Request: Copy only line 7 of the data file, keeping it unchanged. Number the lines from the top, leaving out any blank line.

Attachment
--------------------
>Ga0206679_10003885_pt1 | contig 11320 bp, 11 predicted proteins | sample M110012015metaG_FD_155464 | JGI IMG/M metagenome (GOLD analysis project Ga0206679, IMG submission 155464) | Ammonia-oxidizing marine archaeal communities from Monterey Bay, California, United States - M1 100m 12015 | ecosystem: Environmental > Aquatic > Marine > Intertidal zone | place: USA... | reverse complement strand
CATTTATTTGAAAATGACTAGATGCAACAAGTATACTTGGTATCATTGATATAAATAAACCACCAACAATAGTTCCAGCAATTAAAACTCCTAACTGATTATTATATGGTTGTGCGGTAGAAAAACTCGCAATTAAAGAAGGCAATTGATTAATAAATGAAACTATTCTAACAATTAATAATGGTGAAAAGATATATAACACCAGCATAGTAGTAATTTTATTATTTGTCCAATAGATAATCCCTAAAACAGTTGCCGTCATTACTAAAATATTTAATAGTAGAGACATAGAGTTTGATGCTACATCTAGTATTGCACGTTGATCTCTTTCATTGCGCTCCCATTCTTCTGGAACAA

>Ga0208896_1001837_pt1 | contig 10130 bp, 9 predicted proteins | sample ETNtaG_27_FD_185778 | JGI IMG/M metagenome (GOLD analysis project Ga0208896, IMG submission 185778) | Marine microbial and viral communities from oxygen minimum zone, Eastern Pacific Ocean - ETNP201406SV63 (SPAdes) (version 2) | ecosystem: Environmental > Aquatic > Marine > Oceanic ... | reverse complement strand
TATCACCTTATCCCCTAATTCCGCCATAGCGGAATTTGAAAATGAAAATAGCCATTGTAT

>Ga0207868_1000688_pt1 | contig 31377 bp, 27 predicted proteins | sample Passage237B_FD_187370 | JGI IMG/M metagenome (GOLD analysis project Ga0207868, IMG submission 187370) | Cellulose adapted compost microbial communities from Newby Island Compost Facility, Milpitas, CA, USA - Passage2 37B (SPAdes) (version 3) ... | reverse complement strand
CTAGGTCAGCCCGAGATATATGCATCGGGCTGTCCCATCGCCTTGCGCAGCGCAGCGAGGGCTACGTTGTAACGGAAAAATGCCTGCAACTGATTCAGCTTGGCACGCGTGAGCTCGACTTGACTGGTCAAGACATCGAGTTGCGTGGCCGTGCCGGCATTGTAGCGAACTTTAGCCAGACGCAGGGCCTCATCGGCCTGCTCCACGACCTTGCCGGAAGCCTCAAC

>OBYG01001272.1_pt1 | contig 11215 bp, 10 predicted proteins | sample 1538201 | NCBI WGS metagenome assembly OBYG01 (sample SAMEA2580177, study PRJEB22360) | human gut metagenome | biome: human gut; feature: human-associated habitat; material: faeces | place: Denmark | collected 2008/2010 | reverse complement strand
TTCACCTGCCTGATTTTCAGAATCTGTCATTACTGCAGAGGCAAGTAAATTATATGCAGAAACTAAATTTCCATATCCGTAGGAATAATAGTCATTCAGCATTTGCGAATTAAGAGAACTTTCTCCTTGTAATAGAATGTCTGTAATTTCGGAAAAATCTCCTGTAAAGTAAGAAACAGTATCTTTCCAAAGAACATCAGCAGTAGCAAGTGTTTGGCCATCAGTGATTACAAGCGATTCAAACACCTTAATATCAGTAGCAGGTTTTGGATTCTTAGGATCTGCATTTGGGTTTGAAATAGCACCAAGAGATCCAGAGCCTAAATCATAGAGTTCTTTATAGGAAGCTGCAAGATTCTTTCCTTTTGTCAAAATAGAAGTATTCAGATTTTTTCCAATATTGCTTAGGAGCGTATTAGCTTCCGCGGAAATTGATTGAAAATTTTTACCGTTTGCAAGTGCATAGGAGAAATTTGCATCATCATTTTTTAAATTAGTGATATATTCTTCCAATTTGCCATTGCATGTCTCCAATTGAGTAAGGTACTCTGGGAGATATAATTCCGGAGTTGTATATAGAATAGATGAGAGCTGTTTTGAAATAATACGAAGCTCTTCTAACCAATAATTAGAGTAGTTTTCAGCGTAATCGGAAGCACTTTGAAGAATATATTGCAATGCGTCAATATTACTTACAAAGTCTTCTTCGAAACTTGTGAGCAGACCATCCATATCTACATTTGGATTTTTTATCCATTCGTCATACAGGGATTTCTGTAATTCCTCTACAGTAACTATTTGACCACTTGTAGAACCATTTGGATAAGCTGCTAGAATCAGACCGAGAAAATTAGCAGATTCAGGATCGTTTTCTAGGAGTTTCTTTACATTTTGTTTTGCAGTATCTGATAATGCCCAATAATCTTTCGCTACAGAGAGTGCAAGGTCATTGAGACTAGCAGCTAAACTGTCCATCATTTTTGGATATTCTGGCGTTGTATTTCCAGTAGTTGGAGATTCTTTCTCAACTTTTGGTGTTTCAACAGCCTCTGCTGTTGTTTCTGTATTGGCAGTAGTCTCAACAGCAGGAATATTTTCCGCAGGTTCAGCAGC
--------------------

>OBYG01001272.1_pt1 | contig 11215 bp, 10 predicted proteins | sample 1538201 | NCBI WGS metagenome assembly OBYG01 (sample SAMEA2580177, study PRJEB22360) | human gut metagenome | biome: human gut; feature: human-associated habitat; material: faeces | place: Denmark | collected 2008/2010 | reverse complement strand